It seems to me that musicals are much less common in the American Film Industry these days in comparison to the 30's, 40's, and 50's. Of course, I'm not saying that they never make musicals (e.g. Disney/Pixar films, Baz Luhrmann films, etc...), but it seems like they used to make a lot more a long time ago.

When did this shift away from musicals occur? What are the factors which led to the apparent decline? Why don't we see very many american musical films?

  • I don't know the logistics of when, but it all comes down to the mighty dollar and what people want to see. When the majority of people aren't looking for musicals, the production companies will quit making them. If there is a resurgence for musicals, they will come back into vogue. Commented Dec 12, 2013 at 2:38
  • @Paulster2: Even if that were true, it doesn't really explain the essence of why people stopped wanting to watch; when there is a clear trend of commercial viability in the past.
    – Paul
    Commented Dec 12, 2013 at 3:55
  • Pixar's never made a musical, it makes more sense to just say Disney films, or even animated as non-Disney production houses had fair amounts of success with musicals.
    – vastra360
    Commented Feb 24, 2014 at 20:47
  • See also Lindsay Ellis on this topic. google.com/…
    – TRiG
    Commented Jun 4, 2019 at 10:47

2 Answers 2


The reason why musicals are less popular now, or more prolific back in the first half of the century is pretty long, but hopefully engaging and interesting. It certainly was to me when I studied it. There are tons of academic books written about the downfall of musicals, but here's the short(er) version:

Musicals (along with Westerns) were very much a staple of the now defunct Star System that American studio's used to participate in. As such, if you could make a Musical Western, you were laughing all the way to the bank.

enter image description here

As you have correctly pointed out, these days Musicals (and Westerns, for that matter) are only produced as Prestige Pictures, and there are reasons for that...

The 1920's saw a technological leap forward that would change cinema forever: Namely, the introduction of sound. The Jazz Singer featured the first sequence of synchronized sound in a widely distributed feature film, and was met with immediate success. From its very inception, the use of sound in cinema was linked with music, and more specifically yet singing, so the connection to musical theater was recognized and explored immediately.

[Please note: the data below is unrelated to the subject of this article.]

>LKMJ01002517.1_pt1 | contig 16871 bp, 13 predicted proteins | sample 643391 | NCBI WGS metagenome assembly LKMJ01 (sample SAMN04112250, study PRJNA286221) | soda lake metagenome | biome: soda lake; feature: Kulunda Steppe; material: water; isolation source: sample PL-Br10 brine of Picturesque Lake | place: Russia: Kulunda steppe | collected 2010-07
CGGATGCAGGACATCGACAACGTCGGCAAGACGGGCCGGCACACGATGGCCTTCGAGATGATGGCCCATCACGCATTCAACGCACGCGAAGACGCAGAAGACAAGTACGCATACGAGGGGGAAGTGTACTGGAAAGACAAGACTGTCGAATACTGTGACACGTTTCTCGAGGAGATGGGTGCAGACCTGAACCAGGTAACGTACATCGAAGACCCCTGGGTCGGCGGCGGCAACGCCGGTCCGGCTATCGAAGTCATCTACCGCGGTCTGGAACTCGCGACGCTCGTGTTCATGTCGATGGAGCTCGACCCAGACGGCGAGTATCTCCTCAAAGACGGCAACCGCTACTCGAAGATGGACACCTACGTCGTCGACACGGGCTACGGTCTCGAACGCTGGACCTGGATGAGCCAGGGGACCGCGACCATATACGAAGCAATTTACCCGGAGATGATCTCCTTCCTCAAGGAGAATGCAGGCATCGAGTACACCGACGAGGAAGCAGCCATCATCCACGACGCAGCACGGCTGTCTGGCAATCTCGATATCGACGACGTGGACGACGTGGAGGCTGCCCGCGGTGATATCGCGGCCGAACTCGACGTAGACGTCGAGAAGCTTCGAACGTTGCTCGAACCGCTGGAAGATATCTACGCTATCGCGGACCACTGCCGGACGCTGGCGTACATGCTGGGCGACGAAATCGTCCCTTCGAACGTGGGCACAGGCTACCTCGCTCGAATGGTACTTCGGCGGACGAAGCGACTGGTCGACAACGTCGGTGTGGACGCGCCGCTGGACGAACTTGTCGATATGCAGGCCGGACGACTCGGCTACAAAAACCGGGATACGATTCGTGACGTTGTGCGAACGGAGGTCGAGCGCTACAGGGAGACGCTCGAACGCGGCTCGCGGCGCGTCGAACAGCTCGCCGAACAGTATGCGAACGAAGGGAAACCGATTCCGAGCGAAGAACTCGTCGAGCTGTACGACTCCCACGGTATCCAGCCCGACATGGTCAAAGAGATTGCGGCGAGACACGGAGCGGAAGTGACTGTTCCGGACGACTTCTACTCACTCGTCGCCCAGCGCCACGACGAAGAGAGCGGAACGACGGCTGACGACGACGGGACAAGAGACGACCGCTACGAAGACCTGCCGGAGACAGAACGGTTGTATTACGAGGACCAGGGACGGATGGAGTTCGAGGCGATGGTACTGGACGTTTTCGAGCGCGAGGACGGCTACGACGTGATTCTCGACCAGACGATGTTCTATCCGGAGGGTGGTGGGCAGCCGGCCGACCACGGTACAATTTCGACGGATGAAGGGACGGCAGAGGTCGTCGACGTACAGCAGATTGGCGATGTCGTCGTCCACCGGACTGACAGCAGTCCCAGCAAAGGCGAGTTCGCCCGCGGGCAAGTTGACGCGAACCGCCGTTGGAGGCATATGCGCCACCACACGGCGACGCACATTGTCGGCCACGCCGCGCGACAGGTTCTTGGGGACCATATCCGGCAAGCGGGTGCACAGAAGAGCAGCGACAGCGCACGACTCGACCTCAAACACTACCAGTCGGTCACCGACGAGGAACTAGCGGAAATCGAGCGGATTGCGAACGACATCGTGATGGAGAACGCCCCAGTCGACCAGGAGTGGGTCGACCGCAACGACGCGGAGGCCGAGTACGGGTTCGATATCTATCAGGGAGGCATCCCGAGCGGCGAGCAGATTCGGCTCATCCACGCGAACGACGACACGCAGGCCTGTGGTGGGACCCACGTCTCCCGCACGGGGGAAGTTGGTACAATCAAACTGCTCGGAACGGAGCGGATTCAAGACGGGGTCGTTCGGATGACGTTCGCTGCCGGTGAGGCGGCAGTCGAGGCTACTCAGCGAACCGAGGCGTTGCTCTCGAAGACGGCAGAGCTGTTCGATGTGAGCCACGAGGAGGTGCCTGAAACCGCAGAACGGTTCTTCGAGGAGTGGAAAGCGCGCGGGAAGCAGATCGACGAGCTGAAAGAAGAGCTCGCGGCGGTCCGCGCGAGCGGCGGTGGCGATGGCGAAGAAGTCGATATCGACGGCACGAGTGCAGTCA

The Star System was already in place, and as such singing and dancing were added to actors feature lists to make them all rounders. Early successes of the pre-sound cinema, like Florence Lawrence, the 'Biograph Girl' fell to the wayside in favor of more musical fare. Appropriately, the Biograph Girl's story was turned into a musical itself, and both The Artist and Singing in the Rain borrow elements from her story. The studios enjoyed great success from the stars they promoted into musicals, and there was global appreciation for them for many years.

It wasn't until the late 1950's that things within the Star System started to fall apart, and it was just as much the studio's fault than it was that the audiences didn't want to see musicals anymore.

You see, for a long period The Studio System enjoyed Vertical Integration, meaning that they owned and controlled their entire production, distribution and exhibition processes themselves. This level of control may seem beneficial, but it whittled movie production into only 5 competing studios, 'The Big Five': MGM, Warner Brothers, 20th Century Fox, Paramount Pictures, and RKO. (There was also 'The Little Three', but as their nomenclature would indicate, they weren't as big!)